The British Human Rights Regime: between universalism and parliamentary sovereignty

Wolfsteller, René (2018) The British Human Rights Regime: between universalism and parliamentary sovereignty. PhD thesis, University of Glasgow.

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In the contemporary political world order that continues to be structured by the principle of national sovereignty, states remain the most important instrument for the delivery of rights. If we want to understand how human rights can be realized in practice, we therefore have to study the conditions and processes of their institutionalization on the state level.

While the United Kingdom was relatively slow, compared to other western European democracies, in the domestic institutionalization of international human rights norms and standards, governments in Britain have between 1998 and 2008 created a complex human rights regime that still awaits a comprehensive analysis and assessment. This thesis fills that gap. Focusing on the Human Rights Act as the legal centerpiece, the Joint Committee on Human Rights as the parliamentary scrutiny body, and the Equality and Human Rights Commission for Great Britain as the largest human rights commission, this thesis examines the extent to which the British Human Rights Regime has contributed to the institutionalization of human rights in the UK. To that end, it develops and deploys the sociological ideal type of the human rights state as a qualitative analytical framework and as an external benchmark that is able to integrate the legal, political, and wider societal dimensions of effective human rights institutionalization.

Based on the thematic analysis of case law, official documents and elite interviews with public officials, this thesis argues that the Human Rights Act, the Joint Committee on Human Rights and the Equality and Human Rights Commission have contributed to a significant institutional change in the domestic recognition and protection of human rights. They have introduced new rights norms and safeguards into British law, established new mechanisms for judicial and political rights review, and brought about important legislative and policy changes. Yet, their efficacy suffers from structural limitations that have been imposed so as not to fundamentally disturb the concentration of political power in the executive which is preserved by the constitutional doctrine of parliamentary sovereignty. In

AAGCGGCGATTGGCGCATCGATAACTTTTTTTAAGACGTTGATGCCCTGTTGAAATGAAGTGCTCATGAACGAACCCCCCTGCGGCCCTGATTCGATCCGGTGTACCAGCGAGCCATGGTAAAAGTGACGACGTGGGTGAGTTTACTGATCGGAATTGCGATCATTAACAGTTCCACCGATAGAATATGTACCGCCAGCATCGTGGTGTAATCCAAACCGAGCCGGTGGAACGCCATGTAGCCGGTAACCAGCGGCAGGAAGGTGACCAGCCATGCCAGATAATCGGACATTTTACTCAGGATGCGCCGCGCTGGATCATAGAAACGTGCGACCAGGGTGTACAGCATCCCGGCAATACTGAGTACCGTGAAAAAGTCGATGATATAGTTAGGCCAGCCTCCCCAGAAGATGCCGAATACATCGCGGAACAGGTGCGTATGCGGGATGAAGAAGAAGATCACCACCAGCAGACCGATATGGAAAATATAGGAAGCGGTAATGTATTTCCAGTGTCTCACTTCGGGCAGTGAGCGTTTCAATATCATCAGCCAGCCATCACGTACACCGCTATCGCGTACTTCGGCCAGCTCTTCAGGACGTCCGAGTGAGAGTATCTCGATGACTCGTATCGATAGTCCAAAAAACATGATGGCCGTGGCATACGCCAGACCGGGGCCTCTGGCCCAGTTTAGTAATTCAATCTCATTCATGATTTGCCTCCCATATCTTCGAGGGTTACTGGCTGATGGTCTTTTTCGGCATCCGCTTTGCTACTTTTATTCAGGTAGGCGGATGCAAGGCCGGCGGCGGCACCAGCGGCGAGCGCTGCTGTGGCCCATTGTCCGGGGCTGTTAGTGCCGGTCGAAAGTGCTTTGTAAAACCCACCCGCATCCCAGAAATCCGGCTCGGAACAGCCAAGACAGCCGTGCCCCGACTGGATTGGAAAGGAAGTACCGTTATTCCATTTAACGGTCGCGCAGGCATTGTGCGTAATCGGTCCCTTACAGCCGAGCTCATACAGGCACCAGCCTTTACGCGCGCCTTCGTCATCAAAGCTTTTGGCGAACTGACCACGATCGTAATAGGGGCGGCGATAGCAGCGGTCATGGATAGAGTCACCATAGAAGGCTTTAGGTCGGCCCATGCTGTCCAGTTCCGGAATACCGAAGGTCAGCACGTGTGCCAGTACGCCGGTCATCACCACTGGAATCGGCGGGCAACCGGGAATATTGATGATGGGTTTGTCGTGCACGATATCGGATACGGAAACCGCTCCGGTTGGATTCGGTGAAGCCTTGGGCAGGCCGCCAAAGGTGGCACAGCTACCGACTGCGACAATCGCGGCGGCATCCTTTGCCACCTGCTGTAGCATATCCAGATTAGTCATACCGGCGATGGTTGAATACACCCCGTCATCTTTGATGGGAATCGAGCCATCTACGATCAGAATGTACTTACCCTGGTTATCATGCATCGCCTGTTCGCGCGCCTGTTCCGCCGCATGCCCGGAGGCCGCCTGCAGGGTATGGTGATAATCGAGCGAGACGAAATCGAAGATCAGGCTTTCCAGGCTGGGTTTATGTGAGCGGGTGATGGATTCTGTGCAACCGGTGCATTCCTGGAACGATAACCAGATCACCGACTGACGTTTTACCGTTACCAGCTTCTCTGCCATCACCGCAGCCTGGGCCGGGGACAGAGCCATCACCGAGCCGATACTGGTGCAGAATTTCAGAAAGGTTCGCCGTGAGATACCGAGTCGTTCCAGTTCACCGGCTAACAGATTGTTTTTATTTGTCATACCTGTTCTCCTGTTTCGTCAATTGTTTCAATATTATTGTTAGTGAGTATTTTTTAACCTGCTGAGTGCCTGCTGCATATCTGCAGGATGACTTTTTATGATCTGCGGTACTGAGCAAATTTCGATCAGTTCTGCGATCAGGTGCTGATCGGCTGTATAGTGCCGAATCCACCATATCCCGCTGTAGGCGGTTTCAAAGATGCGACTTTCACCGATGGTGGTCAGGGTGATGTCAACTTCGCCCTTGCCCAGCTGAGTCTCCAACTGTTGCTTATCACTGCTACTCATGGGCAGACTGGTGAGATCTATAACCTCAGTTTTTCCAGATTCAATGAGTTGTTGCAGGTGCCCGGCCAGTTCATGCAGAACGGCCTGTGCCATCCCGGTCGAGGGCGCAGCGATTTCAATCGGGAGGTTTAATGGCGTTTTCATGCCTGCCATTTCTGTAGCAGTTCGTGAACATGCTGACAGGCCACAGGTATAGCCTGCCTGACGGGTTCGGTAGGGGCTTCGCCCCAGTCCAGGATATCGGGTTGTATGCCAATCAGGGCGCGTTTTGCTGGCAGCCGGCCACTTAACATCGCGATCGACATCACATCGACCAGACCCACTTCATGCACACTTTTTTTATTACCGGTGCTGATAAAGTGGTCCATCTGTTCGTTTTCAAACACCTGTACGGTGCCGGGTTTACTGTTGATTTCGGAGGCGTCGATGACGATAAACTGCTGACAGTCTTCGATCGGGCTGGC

the Westminster system of parliamentary government, this doctrine continues to allow the executive to dominate the legislative process without strong constitutional human rights safeguards that would be domestically enforceable against primary legislation. While the preservation of parliamentary sovereignty was a key political requirement that enabled progress to the present state of domestic human rights institutionalization, it also prevents the sustainable entrenchment of human rights as fundamental and universally binding norms for the legitimate exercise of all juridical, legislative and executive state power, thereby leaving the British Human Rights Regime at permanent risk of abolishment or degradation.

Item Type: Thesis (PhD)
Qualification Level: Doctoral
Keywords: human rights, United Kingdom, institutionalization, Human Rights Act, Equality and Human Rights Commission, Joint Committee on Human Rights, human rights state, parliamentary sovereignty, constitutionalism, British human rights regime.
Subjects: H Social Sciences > HM Sociology
J Political Science > JA Political science (General)
J Political Science > JF Political institutions (General)
J Political Science > JX International law
K Law > K Law (General)
K Law > KD England and Wales
Colleges/Schools: College of Social Sciences > School of Social and Political Sciences
Supervisor's Name: Kollman, Dr. Kelly and Waites, Dr. Matthew
Date of Award: 2018
Embargo Date: 18 October 2021
Depositing User: Mr René Wolfsteller
Unique ID: glathesis:2018-30926
Copyright: Copyright of this thesis is held by the author.
Date Deposited: 25 Oct 2018 15:23
Last Modified: 11 Aug 2022 10:02
Thesis DOI: 10.5525/gla.thesis.30926

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